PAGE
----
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The Homogenization of America

June 24, 2002|by KEVIN CLAPP

kevinc@herald-mail.com

On every street

It's the homogenization of America, where the same chain restaurants and big box megacenters sell the same goods and services in town after town. But does having the same modern conveniences replicated in city after city rub out the small businesses that create the individual character and charm of areas like Hagerstown?

Charlie Startzman welcomes a steady stream of customers into his South Potomac Street hardware store on a sunny late spring afternoon.

Some he helps find locks and nails. Others leave unfulfilled in their quest for home improvement staples.

The phone rings. Sorry, he says, the second generation hardware man can't help the caller.

So Startzman hangs up, re-clipping the cordless receiver to his right hip and waits for the next customer to enter his store.

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Business is strong, as good as its been since his father opened the business in 1959. This despite being sandwiched between two big box home improvement giants: Three miles as the car drives to Lowe's on Wesel Boulevard; four miles to Home Depot at the Centre at Hagerstown.

Loss of local identity

In cities and towns across the country, the homogenization of America threatens to snuff out local identities built up in part by generations visiting the same small shops and restaurants where everyone seems to be on a first name basis.

"You do lose something when those businesses go," admits Kathleen Maher, senior planner for the city of Hagerstown. "It's a whole way of life that goes away."

Every town seems to feature the same big box retailers and malls with franchises and department stores, a staple of suburbia from Manchester, Conn., to Monterey, Calif.

So close to two large competitors, with Wal-Mart also at the two-year-old Centre, conventional wisdom would have Startzman's business stomped into obsolescence like so many ants at a picnic.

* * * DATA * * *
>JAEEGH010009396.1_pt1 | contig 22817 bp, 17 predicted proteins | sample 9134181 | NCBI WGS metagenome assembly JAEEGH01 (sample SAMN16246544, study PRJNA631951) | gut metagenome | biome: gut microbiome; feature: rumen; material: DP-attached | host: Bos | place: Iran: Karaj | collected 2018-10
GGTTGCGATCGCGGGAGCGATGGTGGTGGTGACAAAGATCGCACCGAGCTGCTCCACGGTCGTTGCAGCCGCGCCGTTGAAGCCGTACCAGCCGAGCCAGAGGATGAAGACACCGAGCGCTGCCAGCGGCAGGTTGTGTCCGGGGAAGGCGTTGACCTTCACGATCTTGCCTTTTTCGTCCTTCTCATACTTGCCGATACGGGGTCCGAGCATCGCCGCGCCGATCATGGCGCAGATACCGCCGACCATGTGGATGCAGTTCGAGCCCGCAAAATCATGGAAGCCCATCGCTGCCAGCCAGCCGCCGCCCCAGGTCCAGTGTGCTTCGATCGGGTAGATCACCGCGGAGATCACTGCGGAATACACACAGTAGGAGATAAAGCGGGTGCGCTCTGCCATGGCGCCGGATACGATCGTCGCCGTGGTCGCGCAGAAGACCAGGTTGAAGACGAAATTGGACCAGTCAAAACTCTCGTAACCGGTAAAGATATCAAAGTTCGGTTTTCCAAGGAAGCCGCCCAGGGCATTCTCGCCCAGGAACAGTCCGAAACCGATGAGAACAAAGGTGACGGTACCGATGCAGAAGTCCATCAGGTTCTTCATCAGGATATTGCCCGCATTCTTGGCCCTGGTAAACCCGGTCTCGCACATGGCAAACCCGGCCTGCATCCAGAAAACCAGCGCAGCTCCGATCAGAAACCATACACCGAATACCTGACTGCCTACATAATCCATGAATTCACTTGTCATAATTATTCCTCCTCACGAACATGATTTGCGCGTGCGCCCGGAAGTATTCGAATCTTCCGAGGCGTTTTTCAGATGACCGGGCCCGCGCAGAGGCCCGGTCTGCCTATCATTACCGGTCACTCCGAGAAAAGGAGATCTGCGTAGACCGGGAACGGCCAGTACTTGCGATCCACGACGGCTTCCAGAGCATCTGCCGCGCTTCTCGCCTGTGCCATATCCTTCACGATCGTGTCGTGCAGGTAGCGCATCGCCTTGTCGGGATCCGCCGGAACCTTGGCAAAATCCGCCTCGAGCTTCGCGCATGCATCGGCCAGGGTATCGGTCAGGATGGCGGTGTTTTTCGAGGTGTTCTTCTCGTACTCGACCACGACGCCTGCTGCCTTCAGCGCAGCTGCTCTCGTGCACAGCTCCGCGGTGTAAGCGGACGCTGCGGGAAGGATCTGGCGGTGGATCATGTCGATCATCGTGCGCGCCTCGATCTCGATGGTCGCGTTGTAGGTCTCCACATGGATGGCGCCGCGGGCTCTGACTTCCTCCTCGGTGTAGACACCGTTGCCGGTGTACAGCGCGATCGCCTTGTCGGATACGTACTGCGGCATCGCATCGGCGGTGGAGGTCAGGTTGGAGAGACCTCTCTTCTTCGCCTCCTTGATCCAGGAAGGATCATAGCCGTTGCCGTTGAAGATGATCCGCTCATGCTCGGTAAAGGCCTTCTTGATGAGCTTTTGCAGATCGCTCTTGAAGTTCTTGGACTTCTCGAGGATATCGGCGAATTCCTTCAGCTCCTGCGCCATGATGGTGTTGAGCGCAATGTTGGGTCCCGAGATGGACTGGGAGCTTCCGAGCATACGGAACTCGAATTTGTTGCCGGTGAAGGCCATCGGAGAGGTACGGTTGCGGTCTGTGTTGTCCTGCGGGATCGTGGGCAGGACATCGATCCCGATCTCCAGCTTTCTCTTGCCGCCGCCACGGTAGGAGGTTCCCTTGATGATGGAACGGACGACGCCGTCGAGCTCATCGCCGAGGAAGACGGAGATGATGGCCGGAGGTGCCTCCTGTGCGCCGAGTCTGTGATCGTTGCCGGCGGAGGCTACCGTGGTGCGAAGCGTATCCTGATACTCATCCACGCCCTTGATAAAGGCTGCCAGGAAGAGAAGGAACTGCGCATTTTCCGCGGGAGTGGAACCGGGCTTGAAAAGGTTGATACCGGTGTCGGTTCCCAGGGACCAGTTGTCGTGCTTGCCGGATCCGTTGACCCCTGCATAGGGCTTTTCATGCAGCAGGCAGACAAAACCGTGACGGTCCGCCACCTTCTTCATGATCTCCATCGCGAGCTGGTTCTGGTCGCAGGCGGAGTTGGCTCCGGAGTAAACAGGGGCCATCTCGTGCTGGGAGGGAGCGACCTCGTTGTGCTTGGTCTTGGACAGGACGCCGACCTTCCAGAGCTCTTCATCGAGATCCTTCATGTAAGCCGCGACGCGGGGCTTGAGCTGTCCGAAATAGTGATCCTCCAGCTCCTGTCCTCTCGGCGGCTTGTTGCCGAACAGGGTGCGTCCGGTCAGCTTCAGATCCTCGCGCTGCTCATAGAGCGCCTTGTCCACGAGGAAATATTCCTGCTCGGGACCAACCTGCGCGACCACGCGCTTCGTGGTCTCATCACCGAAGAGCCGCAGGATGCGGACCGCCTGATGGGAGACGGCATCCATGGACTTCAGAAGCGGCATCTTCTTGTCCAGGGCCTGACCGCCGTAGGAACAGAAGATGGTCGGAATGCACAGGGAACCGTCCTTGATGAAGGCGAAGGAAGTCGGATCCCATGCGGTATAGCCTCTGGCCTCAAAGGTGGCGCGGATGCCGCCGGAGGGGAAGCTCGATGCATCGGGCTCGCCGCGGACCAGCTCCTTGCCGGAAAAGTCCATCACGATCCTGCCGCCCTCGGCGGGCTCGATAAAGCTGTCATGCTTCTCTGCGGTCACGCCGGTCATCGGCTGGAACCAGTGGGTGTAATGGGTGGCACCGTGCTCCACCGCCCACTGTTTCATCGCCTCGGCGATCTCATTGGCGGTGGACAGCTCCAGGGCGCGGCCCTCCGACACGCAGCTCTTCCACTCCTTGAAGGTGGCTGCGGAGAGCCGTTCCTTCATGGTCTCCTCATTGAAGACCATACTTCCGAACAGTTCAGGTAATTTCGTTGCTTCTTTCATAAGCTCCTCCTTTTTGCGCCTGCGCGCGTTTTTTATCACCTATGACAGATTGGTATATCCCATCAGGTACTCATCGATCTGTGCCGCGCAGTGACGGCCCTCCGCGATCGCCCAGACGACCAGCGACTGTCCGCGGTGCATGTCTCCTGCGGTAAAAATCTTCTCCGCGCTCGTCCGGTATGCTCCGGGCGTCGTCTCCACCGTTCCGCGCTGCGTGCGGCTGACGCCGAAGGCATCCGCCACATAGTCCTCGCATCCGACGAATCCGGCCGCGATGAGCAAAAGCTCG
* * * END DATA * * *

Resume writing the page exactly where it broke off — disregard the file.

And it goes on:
But a funny thing happened on the way to hanging an out-of-business sign in the window: Startzman, and others in similar situations, hasn't had to.

Sure, small businesses fold all the time as evidenced by empty storefronts along West Washington Street.

But so too have Montgomery Ward's at Valley Mall and Rickel's on Northern Avenue.

Nobody's forecasting the imminent demise of the chain store, though.

"It all comes down to focusing your market. I don't care what you are, where you are, how big you are, if you don't have a focus on the market you want to capture, don't open the door because you're going to be in trouble," says Jim Baker, owner of North Potomac Street men's shop Hoffman Clothiers.

"Anyone can open a store and fill it up with merchandise. That's easy. You just better find a way to sell it."

Chains may offer convenience and speed, but customers think of Startzman, Baker and others of their kind as a security blanket providing comfort and a personalized service impossible to replicate at their larger counterparts.

Quality not quantity

In a half-hour, Startzman strikes up a conversation with every person who enters his shop, emerging from behind the cash register to help them locate what they're looking for.

Baker scans the newspaper for news on business people who have been promoted, then sends each a letter letting them know where to turn for dresswear.

He is well aware that his small store is a dinosaur, but it's one that will deliver, provide on-site tailoring and add an insert to a tie so it fits a taller man.

Dinosaur? Maybe. Relic? Not so fast.

"We don't have customers we have clients, we have friends. They know us, they know they can depend on us," Baker says. "It's elementary to us. It's not something we started to do to keep us alive. It's something we do because we've always done it."

Typically, chain stores will congregate along highways where easy access and a prominent location can translate into more sales from a far-flung clientele.

To put a chain into the middle of a downtown setting is fairly unusual, says Richard L. Kautz, director of the city department of planning since 1978.

Tourist areas such as the Annapolis waterfront can support a Gap, for instance.

Other areas have sought to establish a tone by signing contracts with well-known retailers dictating how their businesses will look. The Village at Waugh Chapel (in Crofton, Md.) mixed-use development features chain restaurants, grocery stores and retailers whose faades are meant to elicit a small town main street feeling.

Kautz says Hagerstown aims to preserve its character through streetscape improvements and fostering the small businesses that can more easily afford paying rent downtown rather than at a mall.

Downtown incubator

"In a small community like ours, the downtown needs to be a small business incubator because the rents are lower so startup costs are less," he says.

"There's also a downside of it because they tend to be people that are poorly capitalized, and when they decide they've had too much or decide to retire, their business closes. It's a cycle and has no relation to the fact that it's downtown."

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